Another activist murdered
The Philippine Star 05/28/2006
Another leader of the militant group Bayan Muna was gunned down by two motorcycle-riding men in Calamba City, Laguna early last night.
Initial reports identified the victim as Noli Capulong, 53, a founding member and regional secretary of Bayan Muna in Southern Tagalog.
The victim was earlier reported to be a younger brother of human rights lawyer Romeo Capulong but this turned out to be false.
Capulong was driving along the Interior Road in Barangay Parian when waylaid by two men who were riding in tandem on a motorcycle at about 6 p.m.
Senior Superintendent Aaron Fidel, Calabarzon chief of intelligence, said Capulong, a resident of Barangay Poblacion in Calamba, was on his way home when he was ambushed. The suspects fled and authorities are still clueless as to the identities of the suspects.
Residents near the site of the ambush rushed Capulong to the St. John Hospital where he was declared dead on arrival.
Capulong’s death is expected to trigger another round of protests from local and international human rights advocates, who are critical of the government’s human rights records and its failure to address the spate of killings of progressive and leftist leaders.
Malacañang, however, yesterday disputed reports indicating that the Arroyo administration was fast gaining a notorious reputation for violating human rights and dared critics to prove their claims.
"Anybody or any institution that wishes to look into the human rights situation in the Philippines is welcome to do so. We have nothing to hide and we are proud of our human rights record," Press Secretary Ignacio Bunye said, stressing that the Arroyo administration lives by the rule of law and democratic processes.
"Every day, we see the dynamism of the democratic system at work in the healthy, even if controversial, interaction among our democratic institutions," Bunye said. "Justice and due process are permanent standards and we have an independent Commission on Human Rights to ensure the full protection of human rights under the Constitution."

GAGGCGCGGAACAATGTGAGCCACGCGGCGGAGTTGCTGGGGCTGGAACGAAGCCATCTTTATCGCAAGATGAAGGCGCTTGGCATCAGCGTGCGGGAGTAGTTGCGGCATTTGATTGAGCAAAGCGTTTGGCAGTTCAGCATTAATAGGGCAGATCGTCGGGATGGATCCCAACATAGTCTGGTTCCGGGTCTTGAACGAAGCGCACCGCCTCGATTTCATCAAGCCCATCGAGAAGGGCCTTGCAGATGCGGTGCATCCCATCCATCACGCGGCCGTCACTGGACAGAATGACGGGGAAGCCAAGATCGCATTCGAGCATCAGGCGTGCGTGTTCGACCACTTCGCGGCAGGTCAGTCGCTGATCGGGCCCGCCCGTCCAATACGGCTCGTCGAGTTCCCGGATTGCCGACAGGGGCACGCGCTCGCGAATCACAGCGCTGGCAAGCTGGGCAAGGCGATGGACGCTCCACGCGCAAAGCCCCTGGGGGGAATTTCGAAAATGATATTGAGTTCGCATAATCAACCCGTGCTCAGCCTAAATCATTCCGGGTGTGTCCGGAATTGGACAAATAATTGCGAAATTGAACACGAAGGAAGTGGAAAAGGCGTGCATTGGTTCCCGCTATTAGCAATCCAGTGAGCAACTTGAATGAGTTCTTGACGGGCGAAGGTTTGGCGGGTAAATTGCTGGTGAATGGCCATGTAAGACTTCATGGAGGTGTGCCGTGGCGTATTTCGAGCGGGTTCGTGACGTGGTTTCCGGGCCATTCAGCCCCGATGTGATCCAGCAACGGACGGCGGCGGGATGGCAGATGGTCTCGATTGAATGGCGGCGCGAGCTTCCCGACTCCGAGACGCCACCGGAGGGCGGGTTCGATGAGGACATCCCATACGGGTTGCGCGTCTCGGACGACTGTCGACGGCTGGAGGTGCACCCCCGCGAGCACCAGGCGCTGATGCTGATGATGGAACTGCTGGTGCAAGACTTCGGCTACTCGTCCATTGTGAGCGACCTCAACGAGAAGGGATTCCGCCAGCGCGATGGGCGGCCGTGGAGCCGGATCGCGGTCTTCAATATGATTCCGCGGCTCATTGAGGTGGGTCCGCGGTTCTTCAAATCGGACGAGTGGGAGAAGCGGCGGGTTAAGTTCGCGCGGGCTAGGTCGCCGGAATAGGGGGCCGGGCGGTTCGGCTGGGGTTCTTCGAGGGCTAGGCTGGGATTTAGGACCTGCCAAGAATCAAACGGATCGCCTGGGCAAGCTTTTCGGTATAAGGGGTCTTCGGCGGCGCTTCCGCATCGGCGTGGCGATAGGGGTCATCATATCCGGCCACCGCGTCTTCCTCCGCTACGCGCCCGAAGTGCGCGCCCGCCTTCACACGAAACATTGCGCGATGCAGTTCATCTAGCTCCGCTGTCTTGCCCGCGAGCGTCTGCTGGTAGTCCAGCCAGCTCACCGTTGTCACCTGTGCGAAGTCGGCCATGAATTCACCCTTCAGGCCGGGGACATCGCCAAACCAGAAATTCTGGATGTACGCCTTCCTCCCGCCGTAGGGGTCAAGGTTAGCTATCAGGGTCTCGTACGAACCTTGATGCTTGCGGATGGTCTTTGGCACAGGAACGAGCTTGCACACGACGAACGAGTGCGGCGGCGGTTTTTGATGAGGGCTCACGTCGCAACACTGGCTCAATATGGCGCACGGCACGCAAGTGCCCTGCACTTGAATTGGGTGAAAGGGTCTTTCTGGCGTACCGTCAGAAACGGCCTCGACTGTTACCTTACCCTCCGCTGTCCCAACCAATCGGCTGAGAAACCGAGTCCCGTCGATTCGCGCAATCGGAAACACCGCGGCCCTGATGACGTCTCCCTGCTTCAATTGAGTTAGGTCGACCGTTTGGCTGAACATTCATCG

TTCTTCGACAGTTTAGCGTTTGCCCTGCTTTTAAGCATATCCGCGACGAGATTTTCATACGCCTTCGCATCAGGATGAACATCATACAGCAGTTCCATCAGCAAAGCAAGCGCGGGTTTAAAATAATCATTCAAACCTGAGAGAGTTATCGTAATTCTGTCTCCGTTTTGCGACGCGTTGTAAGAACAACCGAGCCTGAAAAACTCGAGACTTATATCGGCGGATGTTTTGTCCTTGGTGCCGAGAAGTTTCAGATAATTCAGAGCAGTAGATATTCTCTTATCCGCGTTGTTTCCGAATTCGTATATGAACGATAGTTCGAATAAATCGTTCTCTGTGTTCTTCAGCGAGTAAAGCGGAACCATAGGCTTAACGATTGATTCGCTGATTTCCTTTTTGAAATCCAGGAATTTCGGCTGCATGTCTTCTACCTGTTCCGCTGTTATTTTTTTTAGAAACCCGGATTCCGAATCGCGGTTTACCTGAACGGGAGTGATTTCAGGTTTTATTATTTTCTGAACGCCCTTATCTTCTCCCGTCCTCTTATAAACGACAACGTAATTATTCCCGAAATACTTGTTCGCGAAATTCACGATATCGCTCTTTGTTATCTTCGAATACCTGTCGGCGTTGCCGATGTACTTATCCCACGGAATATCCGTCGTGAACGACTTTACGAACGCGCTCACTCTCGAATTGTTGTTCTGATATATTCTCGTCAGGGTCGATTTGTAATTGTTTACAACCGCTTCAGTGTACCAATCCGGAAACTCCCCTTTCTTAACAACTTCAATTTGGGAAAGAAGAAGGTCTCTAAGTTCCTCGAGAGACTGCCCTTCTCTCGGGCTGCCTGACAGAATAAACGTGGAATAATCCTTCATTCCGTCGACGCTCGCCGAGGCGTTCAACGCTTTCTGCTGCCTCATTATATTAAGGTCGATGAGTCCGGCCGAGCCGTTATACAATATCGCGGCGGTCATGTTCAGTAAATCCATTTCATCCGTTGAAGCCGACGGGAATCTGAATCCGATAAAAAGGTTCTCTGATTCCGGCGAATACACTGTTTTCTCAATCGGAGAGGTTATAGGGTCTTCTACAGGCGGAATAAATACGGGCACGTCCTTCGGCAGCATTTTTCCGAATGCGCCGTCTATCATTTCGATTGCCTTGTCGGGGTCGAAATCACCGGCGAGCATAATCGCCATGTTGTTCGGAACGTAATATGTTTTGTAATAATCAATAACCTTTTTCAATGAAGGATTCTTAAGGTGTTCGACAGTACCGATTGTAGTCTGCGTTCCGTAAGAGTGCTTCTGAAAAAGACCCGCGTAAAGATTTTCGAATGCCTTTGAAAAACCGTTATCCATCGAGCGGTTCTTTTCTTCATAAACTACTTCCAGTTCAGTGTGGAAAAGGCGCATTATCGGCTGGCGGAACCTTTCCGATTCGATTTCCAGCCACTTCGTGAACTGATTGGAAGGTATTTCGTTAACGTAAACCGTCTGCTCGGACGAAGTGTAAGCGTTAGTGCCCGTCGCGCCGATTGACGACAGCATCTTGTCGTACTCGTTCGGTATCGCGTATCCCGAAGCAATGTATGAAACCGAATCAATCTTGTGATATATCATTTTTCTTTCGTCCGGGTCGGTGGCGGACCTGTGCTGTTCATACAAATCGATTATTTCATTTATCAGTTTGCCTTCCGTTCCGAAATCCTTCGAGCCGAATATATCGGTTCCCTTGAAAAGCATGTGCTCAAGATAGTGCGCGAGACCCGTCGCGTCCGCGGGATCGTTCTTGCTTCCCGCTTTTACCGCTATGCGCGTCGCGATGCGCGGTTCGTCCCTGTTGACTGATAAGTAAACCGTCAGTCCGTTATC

Sen. Manuel Villar said data from the Commission on Human Rights (CHR) showed that the Arroyo administration had surpassed the combined human rights violations of its three predecessors — the Aquino, Ramos and Estrada administrations. US Ambassador Kristie Kenney had earlier expressed concern over the spate of killings and arrests made recently.
Meanwhile, five women lawyers from the US arrived to assess the human rights situation in the country and to seek help for "persecuted" activists, particularly women. Bunye suggested that, far from fear, there was a climate of confidence and vibrancy in the streets."Filipinos seek the best of life in work and in the freedom to speak, write and travel even if, admittedly, we have to cope with pockets of poverty and deprivation," he said.
"We have a tourist trade that has burgeoned like never before because visitors to the Philippines savor the atmosphere of freedom," he added.
According to Villar, however, the CHR furnished him with documents showing that human rights abuses from 2001 to 2006 were "really very high." He did not provide specific figures to back this claim.
Meanwhile, Sen. Jinggoy Estrada said that based on the CHR report, there had been 1,800 human rights violations under the Arroyo administration and this figure had surpassed the combined number of violations committed under the Aquino, Ramos and Estrada administrations.Villar said the CHR is still compiling reports of human rights abuses during past administrations, adding that a comparison would likely show total abuses have been higher during the current administration.The CHR budget’s of P202 million was inadequate, according to Villar, considering what the commission said was "an emerging culture of impunity in the country.
"But that is all we can afford," he said.
The London-based Amnesty International (AI) earlier released a study on 150 countries’ human rights records and said the "number of attacks on leftist activists and community workers rose sharply (in the Philippines), with at least 66 fatal shootings reported during 2005."
AI said the attacks on political opponents of the administration are usually carried out by unidentified men, possibly vigilantes of the AFP.
"Most of the attacks were carried out by unidentified assailants on motorcycles, at times wearing face masks, who were often described as ‘vigilantes’ or hired killers allegedly linked to AFP (Armed Forces of the Philippines) members," the AI said.
Most of the targets of political killings, it added, were members of legal leftist parties, but also at risk are other human-rights and community activists, priests, church workers and lawyers regarded by authorities as sympathetic to the communist movement.AI scored reports of arbitrary arrests, unlawful killings, torture and "disappearances" in the context of military counterinsurgency.AI said the fruitless investigations into political killings have given the perpetrators the confidence to believe they can get away with murder. It praised the CHR for issuing a statement that held the government accountable for the spate of killings in the country.
— With Aurea Calica